The Gigantic leaf pile

Many people groan when it comes to raking leaves in the Fall, but I don’t get it.  I wait for a beautiful, sunny day after all the leaves have fallen.  Then I go out with my rake, and enjoy being outside, the rhythmic swoosh-swoosh of the rake, and the crunchy rustle of the leaves.  Continue reading “The Gigantic leaf pile”

First official step: a class

I have been dabbling in growing food for many years.  Our yard, which is about 1/3 of an acre, has been gradually converted into a motley collection of fruit and vegetables.  There’s the ramps, fiddleheads, and mushrooms back in the “woods”; the bees under the flowering cherry; the strawberries, currants, apples, sour cherries, raspberries, blackberries, and grapes.  From May to October, we can go out on most days and munch on some fruit or green.  It’s fun and rewarding, but I know that our production is just a fraction of what it could be. Continue reading “First official step: a class”

Community connecting

As I said, one of the exciting aspects of this new endeavor is that there are so many people who are trying to figure out how to grow food in a healthy, equitable, restorative way.  Yesterday, I went to a Meetup hosted by the Boston Food Forest Coalition to work with some fellow farm folks at an Audubon sanctuary in Mattapan (two weeks ago, I attended another BFFC Meetup in Dorchester to plant a food forest on an urban waste plot with about 50 other volunteers and had a lot of fun).  The BFFC is a very active organization that works with neighborhoods and neighbors to plant food forests all around Boston. Continue reading “Community connecting”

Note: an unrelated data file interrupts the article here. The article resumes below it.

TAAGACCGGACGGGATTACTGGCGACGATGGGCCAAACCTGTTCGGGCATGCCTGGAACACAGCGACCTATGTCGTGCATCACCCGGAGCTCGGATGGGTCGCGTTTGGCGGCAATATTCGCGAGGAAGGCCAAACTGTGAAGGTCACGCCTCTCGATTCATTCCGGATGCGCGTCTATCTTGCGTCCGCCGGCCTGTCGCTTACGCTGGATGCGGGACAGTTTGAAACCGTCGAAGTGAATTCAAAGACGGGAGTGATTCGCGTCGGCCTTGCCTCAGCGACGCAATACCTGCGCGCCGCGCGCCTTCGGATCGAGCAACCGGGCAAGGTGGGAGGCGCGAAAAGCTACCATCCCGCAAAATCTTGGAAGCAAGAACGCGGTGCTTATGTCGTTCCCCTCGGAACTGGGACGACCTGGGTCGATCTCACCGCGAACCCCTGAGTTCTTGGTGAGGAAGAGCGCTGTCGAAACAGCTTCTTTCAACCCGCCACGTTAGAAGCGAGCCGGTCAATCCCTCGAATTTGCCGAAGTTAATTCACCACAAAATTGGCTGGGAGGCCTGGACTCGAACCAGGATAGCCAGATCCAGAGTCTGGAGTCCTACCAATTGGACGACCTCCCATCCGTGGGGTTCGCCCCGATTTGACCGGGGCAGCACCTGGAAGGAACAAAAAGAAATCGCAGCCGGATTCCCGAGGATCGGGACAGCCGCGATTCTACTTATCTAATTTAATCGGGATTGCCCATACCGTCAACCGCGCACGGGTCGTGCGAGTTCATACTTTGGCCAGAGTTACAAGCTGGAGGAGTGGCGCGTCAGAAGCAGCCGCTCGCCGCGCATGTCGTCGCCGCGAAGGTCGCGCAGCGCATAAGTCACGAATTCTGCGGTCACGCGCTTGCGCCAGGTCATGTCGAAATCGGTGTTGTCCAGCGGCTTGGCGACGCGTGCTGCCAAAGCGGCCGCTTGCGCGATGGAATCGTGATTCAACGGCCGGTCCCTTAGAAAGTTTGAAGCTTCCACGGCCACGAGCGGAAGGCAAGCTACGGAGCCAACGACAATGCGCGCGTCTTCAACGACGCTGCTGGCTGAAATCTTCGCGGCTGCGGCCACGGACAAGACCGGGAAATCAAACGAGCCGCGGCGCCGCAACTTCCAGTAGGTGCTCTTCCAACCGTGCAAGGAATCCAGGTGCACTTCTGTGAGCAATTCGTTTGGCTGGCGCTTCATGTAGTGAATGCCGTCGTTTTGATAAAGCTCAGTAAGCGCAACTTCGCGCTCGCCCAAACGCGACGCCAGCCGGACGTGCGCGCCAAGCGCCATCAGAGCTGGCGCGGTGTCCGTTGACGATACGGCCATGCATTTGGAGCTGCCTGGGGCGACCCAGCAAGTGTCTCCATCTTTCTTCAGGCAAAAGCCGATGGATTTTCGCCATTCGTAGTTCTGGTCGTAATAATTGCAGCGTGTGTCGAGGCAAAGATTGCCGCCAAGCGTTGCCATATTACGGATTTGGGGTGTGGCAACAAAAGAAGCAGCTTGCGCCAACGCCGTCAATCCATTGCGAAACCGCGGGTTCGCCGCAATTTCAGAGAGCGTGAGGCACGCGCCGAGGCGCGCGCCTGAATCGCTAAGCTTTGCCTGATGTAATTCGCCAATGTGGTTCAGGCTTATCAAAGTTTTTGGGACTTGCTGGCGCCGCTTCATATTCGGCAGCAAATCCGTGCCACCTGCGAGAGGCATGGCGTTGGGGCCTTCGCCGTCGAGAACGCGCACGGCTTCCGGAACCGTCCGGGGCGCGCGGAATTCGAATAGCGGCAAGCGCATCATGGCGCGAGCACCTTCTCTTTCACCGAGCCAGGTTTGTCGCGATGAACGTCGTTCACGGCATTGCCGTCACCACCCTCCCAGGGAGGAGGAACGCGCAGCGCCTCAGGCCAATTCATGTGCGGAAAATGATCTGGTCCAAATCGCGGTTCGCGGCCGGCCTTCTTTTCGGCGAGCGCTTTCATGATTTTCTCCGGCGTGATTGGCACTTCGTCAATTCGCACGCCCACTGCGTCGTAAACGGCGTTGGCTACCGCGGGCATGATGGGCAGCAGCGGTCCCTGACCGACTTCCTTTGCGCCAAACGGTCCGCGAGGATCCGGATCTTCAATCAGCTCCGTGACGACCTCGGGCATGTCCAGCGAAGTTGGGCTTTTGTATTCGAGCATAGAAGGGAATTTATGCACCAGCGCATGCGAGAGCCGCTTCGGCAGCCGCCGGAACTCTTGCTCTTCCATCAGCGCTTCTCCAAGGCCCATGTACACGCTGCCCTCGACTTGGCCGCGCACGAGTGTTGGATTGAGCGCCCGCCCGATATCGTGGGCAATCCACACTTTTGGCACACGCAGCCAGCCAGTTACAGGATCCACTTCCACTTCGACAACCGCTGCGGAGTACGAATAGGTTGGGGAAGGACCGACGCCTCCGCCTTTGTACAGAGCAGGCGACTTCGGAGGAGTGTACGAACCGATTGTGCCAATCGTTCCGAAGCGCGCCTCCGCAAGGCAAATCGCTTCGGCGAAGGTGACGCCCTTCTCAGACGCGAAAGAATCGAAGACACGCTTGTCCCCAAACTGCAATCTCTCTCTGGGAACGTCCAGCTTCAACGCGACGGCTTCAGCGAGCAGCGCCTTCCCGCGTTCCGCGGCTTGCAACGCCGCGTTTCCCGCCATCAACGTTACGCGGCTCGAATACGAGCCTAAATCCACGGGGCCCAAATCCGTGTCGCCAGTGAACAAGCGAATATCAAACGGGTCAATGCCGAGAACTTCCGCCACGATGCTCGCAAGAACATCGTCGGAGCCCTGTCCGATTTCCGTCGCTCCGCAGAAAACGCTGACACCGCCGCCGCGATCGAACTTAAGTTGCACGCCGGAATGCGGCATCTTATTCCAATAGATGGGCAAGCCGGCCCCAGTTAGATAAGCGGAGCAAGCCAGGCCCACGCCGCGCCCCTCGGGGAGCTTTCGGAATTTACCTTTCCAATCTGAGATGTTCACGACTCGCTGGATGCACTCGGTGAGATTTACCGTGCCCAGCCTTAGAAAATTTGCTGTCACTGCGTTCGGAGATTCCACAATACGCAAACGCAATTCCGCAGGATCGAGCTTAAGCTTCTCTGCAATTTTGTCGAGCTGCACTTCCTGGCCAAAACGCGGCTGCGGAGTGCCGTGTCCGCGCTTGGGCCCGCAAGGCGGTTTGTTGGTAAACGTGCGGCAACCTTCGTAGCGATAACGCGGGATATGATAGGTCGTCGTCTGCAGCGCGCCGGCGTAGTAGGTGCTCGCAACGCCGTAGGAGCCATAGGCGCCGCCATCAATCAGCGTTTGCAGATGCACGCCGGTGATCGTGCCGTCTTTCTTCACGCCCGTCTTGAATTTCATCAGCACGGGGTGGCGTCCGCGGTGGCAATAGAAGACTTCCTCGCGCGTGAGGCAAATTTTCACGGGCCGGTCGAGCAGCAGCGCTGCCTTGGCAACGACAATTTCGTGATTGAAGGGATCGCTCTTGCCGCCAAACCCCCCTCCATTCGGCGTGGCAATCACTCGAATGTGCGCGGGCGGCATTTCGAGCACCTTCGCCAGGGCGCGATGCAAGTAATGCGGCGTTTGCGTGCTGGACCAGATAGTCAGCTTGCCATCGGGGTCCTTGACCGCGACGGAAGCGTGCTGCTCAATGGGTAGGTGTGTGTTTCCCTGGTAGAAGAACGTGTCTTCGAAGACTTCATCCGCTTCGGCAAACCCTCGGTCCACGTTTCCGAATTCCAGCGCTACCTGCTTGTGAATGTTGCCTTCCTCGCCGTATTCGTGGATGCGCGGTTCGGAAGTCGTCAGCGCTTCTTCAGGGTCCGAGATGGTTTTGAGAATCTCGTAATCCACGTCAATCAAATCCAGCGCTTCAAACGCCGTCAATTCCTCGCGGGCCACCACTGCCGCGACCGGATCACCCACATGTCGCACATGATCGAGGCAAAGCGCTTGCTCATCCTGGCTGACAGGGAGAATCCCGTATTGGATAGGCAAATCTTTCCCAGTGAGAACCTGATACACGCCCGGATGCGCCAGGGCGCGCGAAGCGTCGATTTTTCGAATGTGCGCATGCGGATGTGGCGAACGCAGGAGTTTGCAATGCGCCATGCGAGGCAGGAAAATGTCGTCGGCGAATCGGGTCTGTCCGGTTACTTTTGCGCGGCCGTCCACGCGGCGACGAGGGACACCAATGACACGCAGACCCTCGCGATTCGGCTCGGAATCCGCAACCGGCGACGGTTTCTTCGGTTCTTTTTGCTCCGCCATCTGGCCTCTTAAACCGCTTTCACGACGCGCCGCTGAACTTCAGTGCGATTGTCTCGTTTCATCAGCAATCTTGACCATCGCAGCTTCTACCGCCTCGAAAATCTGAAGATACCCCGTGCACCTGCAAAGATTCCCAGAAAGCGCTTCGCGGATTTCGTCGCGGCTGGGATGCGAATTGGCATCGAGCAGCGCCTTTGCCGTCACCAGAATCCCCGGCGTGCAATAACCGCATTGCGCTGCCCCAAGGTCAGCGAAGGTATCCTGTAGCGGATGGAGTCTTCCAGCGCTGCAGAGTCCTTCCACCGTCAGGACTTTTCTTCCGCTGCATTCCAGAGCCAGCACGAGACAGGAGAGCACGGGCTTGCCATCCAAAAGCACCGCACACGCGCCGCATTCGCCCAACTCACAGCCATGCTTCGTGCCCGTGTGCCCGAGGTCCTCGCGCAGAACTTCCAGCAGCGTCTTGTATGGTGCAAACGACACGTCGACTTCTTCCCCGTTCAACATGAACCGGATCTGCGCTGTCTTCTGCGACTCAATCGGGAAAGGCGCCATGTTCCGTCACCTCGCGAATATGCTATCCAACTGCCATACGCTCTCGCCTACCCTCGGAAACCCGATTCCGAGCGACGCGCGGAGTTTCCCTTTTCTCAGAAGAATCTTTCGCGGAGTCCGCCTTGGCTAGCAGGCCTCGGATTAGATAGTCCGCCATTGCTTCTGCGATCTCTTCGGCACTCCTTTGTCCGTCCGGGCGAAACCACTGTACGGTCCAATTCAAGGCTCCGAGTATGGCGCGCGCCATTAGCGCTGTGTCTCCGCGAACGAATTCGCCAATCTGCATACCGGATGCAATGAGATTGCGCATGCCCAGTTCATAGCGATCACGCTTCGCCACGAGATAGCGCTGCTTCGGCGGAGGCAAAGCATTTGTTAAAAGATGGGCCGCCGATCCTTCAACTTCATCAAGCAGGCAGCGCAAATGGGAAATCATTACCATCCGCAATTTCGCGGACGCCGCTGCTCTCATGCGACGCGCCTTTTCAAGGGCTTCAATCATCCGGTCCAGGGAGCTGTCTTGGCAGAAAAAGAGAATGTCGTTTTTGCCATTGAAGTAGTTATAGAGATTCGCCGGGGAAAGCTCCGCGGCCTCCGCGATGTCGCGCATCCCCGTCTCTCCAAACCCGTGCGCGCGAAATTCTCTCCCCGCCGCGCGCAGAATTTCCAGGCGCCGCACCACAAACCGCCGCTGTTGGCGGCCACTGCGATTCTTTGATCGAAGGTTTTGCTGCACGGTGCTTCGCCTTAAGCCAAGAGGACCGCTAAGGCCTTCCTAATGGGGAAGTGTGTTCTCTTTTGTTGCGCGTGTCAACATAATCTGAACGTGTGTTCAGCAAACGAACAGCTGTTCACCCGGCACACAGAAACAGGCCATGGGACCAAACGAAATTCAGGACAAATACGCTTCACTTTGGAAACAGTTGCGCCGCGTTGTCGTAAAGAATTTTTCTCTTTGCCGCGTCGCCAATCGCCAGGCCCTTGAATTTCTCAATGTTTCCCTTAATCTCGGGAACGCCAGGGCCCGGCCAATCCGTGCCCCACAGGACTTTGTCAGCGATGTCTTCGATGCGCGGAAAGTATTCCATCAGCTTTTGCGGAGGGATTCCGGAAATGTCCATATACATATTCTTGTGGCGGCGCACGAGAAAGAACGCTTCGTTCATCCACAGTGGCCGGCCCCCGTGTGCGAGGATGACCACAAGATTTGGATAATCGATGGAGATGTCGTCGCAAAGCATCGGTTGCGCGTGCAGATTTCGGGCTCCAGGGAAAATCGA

Why I want to be a farmer

We all eat.  In fact, producing food is humanity’s largest endeavor. Every year, we produce almost ten trillion pounds of food  — vegetables, fruits grains, meat, fish, mushrooms, eggs…   It swamps other huge industries like cars and trucks, of which we produce a mere 400 billion pounds per year.  According to Toensmeier in The Carbon Farming Solution, about half of the greenhouse gases we produce come from growing, processing, and transporting food.  But there is a flipside: in the wonderful book, Drawdown, we find that changing what we eat, how we grow food and plants can help to restore the planet.  Really: we humans can be part of the solution! Continue reading “Why I want to be a farmer”

Putting blueberries and asparagus to bed

Today was my first day back in the garden after a long hiatus recovering from various surgeries and going on a 7-week long walk through Spain and France along the old pilgrimage routes to Santiago de Compostella. Continue reading “Putting blueberries and asparagus to bed”